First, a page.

Do you have enough to share?

Compassion Bloggers Uganda 2014 - Day Four

Sponsor a child under the Ugandan sky, one who wakes with the same sun as you do. And care for your neighbor within your same time zone, because you can and she needs the help you have to offer.

And when you find yourself in need, either lost in grief, overwhelmed with sadness, or sitting in aftermath of your own personal tragedy, be wise enough to receive the help from others as if it comes from the heart of Christ, because it does. He wants to comfort you in your time of distress, to be present with you as you walk through the darkness, and to be your enough in the midst of your not enough.

We have been given much and we can give much. This is a gift, a joy, and a privilege. Sponsor a child today?

“We are inclined to think that when we are sad we cannot be glad, but in the life of a God-centered person, sorrow and joy can exist together. That isn’t easy to understand, but when we think about some of our deepest life experiences, such as being present at the birth of a child or the death of  a friend, great sorrow and great joy are often seen to be parts of the same experience.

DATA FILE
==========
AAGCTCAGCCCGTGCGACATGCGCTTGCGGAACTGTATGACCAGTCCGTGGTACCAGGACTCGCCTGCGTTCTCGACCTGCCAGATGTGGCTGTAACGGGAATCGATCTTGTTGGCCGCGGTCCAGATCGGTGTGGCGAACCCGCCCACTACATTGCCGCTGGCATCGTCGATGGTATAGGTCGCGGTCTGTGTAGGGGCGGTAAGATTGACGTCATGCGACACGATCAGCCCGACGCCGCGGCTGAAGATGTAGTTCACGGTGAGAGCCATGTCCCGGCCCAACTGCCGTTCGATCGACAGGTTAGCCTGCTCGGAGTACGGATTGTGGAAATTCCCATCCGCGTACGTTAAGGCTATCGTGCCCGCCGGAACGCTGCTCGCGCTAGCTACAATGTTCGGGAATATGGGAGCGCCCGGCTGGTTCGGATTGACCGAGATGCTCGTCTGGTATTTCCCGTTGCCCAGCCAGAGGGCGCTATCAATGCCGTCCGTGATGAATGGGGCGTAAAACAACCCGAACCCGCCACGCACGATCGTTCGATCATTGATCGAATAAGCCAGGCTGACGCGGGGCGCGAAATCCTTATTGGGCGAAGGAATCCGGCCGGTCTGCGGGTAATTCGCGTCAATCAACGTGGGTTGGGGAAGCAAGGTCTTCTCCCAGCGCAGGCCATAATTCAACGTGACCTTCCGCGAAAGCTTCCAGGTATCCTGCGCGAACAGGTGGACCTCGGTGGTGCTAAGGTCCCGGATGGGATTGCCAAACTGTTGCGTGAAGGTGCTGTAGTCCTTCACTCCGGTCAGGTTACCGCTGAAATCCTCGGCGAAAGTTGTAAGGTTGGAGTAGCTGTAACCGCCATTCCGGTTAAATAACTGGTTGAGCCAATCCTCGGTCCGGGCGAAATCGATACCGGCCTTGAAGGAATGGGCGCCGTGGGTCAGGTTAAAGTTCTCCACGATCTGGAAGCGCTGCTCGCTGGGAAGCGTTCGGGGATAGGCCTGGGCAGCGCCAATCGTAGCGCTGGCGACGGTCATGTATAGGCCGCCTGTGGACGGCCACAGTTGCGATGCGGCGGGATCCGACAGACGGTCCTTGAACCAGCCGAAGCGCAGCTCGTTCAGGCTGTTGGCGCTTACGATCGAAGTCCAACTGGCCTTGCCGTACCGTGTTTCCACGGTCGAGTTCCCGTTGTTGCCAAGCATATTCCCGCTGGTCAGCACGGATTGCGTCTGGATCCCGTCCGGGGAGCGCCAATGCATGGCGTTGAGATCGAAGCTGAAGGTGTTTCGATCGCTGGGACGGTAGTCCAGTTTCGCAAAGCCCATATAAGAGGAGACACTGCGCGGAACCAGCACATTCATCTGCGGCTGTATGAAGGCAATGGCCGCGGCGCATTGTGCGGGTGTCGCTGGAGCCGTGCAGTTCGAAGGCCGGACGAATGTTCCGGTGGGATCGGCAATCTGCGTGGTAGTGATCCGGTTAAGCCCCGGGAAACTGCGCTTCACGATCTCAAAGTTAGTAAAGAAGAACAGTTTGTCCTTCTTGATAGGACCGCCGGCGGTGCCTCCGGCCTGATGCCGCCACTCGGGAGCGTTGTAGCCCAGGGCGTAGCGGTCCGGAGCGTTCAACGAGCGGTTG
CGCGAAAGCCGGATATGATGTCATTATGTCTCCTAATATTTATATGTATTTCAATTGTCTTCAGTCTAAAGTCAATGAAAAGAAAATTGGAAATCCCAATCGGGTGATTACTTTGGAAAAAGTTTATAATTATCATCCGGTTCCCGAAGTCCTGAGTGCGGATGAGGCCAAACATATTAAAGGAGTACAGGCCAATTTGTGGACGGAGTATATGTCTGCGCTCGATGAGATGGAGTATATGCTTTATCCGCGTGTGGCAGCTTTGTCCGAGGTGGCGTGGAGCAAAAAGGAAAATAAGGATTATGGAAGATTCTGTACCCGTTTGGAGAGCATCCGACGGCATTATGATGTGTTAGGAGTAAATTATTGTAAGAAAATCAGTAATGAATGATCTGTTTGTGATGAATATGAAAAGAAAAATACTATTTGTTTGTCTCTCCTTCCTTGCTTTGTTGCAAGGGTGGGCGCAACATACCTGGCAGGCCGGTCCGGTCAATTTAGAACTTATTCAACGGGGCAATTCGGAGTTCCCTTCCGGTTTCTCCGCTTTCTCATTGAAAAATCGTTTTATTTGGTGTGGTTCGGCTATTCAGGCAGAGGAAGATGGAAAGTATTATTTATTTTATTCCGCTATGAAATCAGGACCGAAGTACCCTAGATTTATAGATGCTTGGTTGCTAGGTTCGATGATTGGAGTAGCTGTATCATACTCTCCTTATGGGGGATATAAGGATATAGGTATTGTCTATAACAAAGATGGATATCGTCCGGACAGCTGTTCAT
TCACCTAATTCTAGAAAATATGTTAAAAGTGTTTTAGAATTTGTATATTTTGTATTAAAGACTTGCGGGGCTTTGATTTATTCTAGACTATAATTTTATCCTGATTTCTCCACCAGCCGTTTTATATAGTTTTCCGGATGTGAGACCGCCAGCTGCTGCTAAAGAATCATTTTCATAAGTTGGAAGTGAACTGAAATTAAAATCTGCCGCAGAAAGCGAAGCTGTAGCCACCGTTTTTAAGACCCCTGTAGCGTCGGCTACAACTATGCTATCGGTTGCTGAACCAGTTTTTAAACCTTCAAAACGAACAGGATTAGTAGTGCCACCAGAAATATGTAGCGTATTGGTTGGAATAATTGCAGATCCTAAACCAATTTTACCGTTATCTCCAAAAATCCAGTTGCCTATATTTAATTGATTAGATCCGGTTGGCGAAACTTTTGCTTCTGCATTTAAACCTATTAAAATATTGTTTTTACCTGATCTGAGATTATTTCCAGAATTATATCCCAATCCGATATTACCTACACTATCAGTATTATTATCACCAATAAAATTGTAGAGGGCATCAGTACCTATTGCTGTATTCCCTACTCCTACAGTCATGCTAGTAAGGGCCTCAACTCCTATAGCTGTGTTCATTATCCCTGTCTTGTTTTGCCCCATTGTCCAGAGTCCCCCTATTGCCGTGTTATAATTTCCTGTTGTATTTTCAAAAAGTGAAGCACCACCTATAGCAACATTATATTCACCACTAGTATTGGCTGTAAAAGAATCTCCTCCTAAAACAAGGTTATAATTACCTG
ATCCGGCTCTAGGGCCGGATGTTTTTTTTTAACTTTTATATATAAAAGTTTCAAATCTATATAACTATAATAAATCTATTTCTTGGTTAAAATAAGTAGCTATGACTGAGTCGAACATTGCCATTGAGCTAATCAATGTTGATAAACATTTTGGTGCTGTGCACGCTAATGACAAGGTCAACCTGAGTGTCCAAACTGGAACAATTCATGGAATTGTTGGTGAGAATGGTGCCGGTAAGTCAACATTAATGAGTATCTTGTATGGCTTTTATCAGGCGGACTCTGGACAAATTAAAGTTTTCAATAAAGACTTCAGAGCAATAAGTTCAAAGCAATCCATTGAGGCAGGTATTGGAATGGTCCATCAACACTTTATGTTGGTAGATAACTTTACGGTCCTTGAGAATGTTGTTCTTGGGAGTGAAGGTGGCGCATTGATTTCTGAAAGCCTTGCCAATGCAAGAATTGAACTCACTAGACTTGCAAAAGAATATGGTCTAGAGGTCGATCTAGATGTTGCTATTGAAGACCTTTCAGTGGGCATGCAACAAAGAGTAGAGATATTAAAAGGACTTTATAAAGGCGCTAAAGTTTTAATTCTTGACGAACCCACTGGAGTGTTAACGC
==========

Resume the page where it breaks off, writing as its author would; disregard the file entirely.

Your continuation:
Joy does not simply happen to us. We have to choose joy and keep choosing it everyday. It is a choice based on the knowledge that we belong to God and have found in God our refuge and our safety and that nothing, not even death, can take God away from us.”

Henri J.M. Nouwen, Here and Now


  1. Tara says

    This was beautifully written. Thank you for being so real and honest and for the reminder of making the most of our lives here. Thankful…

  2. says

    This captures so much and takes me back to the days after I returned from Ukraine last summer. I didn’t have words for weeks – yours are beautiful!

  3. says

    One family at a time can make the difference for one child at a time which has the potential for changing their families, their communities, and their nations. I pray that if anyone is still on the fence about sponsoring a child, they will take the risk, obey God, and sponsor a child today! And I pray you get the rest you need as you transition to being back home.

  4. says

    I think of all I have too…..
    I think its not guilt the awareness is intended to bring, but gratitude, and generosity.
    Hmm… and true too when i am made aware of all that I lack….be grateful and generous anyway.